I admit, I scoffed a little at the idea of a month long sequester. I am American, and American women pride themselves on rebounding quickly from something as mundane as childbirth. Proud mommies show off their little mini-mes at Starbucks or the mall. Nothing is cuter than a sleepy baby decked out in color coordinating hat and newborn onesie emblazoned with gold lettering, “Hello World” or “Brand New.” And no showering after childbirth? That's disgusting! Furthermore, not drinking cold water, or cold foods like fruit, to avoid getting a cold is scientifically unsound. If I want cold water, I am going to drink it.

As it turns out, I ended up sort of doing a Sit One Month. Because little Dumpling came six weeks early, weighing just under two kilograms, we spent the first two weeks of her life holed up in a hospital room to get her over her jaundice and fatten her up. During this time, I sat and sat only leaving my room to get water from down the hall. While I snoozed through the night, the nurses fed Dumpling expressed breast milk via syringe. The hospital provided breakfast, lunch, dinner, plus afternoon snack to my room, which I ate in bed. Yes, I sat and sat. And sat some more.

The weeks at home following the hospital stay were exhausting. Our lives revolved around getting our sleepy Dumpling’s weight up to 2.5 kg. I functioned on two hour increments between feedings, alternating between breastfeeding and syringe feeding Dumpling fortified expressed breast milk . She was such a sleepy baby, barely awake to eat. Feeding her 20 ml would sometimes take a half hour. Between feedings I--you guessed it--sat and sat. And sat some more.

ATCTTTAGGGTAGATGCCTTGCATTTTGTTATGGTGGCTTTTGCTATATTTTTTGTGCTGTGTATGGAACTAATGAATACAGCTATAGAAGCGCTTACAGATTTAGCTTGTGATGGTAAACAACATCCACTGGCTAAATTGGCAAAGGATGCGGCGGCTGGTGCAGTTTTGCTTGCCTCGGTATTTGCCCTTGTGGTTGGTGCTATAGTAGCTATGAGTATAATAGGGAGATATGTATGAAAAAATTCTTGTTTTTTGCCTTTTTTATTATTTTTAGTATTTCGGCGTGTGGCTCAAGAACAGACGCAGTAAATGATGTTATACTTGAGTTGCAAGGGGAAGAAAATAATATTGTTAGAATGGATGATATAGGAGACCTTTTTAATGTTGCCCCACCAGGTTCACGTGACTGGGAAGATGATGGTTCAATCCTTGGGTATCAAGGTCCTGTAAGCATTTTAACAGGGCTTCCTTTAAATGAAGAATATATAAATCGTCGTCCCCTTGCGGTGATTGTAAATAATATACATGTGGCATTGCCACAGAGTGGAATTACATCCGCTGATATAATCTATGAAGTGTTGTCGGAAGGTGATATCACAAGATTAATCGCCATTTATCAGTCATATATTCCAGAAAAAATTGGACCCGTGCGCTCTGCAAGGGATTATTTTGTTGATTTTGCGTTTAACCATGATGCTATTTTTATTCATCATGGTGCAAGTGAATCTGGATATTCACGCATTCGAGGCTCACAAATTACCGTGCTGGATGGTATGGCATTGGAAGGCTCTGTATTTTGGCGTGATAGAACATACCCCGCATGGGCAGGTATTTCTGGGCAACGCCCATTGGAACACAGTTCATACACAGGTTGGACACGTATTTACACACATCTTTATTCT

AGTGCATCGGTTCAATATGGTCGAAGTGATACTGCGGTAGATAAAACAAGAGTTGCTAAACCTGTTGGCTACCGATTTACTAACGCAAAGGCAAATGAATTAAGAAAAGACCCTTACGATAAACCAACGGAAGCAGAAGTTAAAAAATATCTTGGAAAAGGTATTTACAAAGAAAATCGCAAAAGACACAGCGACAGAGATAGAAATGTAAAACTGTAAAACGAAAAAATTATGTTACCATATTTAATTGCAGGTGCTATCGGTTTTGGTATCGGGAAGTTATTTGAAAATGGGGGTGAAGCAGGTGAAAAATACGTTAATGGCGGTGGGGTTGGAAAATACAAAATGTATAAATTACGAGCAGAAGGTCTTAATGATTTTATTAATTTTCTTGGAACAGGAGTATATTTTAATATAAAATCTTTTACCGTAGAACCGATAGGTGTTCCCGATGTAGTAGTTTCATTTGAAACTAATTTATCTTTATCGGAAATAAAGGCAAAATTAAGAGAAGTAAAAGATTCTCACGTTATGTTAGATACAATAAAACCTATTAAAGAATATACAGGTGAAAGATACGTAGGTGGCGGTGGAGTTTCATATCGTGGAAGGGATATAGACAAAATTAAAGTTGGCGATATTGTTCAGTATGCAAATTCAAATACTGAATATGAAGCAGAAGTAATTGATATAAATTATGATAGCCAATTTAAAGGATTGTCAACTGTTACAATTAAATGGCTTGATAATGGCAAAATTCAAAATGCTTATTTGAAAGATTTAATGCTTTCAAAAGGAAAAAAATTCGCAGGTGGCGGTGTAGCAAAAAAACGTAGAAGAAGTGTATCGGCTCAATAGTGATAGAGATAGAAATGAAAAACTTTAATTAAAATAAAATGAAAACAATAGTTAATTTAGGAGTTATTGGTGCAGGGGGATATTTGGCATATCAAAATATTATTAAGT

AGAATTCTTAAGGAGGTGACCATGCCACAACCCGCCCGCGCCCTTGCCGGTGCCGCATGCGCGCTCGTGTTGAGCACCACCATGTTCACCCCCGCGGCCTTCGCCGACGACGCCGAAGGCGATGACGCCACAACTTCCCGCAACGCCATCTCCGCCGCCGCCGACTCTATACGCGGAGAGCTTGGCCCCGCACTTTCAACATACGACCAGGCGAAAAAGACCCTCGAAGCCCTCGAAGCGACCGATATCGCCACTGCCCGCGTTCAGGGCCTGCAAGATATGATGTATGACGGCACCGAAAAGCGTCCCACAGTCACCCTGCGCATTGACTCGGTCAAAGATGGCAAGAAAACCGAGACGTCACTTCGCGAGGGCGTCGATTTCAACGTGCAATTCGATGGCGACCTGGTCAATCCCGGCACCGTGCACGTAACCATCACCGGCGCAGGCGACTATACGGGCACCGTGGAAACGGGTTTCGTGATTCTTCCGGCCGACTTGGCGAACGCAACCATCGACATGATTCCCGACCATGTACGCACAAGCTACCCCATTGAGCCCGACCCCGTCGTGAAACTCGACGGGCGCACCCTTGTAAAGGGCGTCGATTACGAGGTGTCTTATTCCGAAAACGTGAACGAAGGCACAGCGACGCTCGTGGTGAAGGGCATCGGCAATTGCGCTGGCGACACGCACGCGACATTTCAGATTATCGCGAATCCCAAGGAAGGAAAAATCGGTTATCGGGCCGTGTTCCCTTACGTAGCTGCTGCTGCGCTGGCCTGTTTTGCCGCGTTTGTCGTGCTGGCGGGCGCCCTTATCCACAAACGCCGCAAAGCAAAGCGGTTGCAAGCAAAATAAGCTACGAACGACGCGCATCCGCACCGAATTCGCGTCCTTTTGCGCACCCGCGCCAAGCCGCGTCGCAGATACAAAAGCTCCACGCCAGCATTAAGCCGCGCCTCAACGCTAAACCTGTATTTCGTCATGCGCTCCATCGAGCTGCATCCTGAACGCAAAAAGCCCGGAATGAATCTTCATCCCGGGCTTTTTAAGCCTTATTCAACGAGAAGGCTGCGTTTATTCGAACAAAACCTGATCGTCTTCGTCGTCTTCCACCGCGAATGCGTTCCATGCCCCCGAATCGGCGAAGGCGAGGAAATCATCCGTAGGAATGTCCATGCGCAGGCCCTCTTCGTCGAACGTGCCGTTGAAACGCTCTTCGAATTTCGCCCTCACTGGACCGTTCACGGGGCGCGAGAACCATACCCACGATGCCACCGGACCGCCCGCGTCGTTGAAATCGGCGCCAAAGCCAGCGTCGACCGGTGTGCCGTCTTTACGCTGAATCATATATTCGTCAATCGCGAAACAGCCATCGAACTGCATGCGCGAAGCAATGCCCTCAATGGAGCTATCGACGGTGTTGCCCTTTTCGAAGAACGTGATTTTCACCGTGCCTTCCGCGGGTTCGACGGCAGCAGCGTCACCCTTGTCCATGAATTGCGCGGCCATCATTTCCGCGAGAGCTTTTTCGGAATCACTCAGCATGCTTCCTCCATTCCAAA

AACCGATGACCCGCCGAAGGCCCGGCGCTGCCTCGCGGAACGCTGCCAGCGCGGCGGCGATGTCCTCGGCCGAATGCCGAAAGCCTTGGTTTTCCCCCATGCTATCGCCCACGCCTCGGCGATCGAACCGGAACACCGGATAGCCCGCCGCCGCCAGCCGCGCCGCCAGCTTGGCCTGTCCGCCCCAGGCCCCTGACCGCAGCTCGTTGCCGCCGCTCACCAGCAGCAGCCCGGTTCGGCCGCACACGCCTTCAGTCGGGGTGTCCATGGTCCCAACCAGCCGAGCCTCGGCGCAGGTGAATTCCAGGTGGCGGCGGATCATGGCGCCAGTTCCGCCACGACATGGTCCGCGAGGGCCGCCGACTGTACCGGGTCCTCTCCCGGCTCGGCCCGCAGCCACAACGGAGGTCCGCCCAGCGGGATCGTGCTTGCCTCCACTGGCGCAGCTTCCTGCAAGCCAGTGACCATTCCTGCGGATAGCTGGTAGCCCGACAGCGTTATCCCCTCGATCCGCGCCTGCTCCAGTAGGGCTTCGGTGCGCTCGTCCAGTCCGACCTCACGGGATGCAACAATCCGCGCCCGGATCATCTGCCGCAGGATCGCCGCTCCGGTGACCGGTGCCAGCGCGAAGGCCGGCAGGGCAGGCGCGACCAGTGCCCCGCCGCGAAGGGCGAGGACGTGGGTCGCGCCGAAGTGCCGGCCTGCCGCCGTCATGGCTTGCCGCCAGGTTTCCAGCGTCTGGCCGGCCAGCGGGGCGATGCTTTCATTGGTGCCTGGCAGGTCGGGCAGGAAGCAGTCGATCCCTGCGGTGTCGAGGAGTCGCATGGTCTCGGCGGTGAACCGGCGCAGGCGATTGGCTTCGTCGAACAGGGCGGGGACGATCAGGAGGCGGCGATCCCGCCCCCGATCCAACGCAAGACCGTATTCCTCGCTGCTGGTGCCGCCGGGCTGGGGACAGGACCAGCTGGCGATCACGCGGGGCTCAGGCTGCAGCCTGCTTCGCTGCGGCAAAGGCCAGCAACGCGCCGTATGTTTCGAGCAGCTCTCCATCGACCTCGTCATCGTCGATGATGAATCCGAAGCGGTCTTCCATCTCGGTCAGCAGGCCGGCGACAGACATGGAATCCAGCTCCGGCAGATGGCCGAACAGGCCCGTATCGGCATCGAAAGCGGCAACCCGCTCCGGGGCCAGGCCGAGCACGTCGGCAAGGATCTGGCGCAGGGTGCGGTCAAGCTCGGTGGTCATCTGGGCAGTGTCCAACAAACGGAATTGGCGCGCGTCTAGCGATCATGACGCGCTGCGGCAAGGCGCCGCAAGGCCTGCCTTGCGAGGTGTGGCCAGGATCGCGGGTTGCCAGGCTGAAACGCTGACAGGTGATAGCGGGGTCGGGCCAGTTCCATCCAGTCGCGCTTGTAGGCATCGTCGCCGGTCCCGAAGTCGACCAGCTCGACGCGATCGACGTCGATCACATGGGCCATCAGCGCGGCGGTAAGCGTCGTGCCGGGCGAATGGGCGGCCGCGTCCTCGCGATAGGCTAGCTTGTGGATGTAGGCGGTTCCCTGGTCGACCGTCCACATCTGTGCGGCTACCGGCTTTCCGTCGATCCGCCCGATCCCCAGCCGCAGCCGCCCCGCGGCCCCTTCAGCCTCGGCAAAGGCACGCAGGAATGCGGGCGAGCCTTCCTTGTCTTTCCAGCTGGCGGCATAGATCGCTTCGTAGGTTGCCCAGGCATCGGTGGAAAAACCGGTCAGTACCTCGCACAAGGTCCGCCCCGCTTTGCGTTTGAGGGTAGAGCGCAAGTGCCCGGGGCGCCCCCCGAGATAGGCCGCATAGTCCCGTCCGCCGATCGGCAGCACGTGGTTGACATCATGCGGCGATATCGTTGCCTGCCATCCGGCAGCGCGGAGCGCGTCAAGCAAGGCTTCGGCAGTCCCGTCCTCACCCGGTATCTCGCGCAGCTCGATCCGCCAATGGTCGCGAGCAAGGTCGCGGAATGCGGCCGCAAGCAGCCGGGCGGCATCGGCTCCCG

The weather was also miserably cold and polluted, so staying inside was the attractive option. Dumpling was especially fragile as preemie and getting cold or sick could be dangerous. So I was thankful that because many respect the Sit One Month rules, most people stayed away and came only to drop off meals or fruit.

In retrospect, it would have been really nice to have my mother or mother-in-law around to help cook and clean for a while. Thirty days of Moomoo cooking would have been awesome. I would have been putting on the pounds along with Dumpling. Also, having time to baby bond undistracted by cooking and cleaning would have been nice. For a few weeks, I felt like Dumpling was a stranger that I needed to get to know.

Dumpling is coming up on three months old and gestational age of 1.5 months. I am glad to report that she's a champion breastfeeder, chubbed up and recently started smiling and cooing. We are best buds now.

And all that happened despite me taking showers.

Chinese Word of the blog: 坐月子 Zuò yuè zi
English translation: to convalesce for a month following childbirth, following a special diet, and observing various taboos to protect the body from exposure to the "wind"

[1] China Confinement Care for New Mothers now $27,000 a Month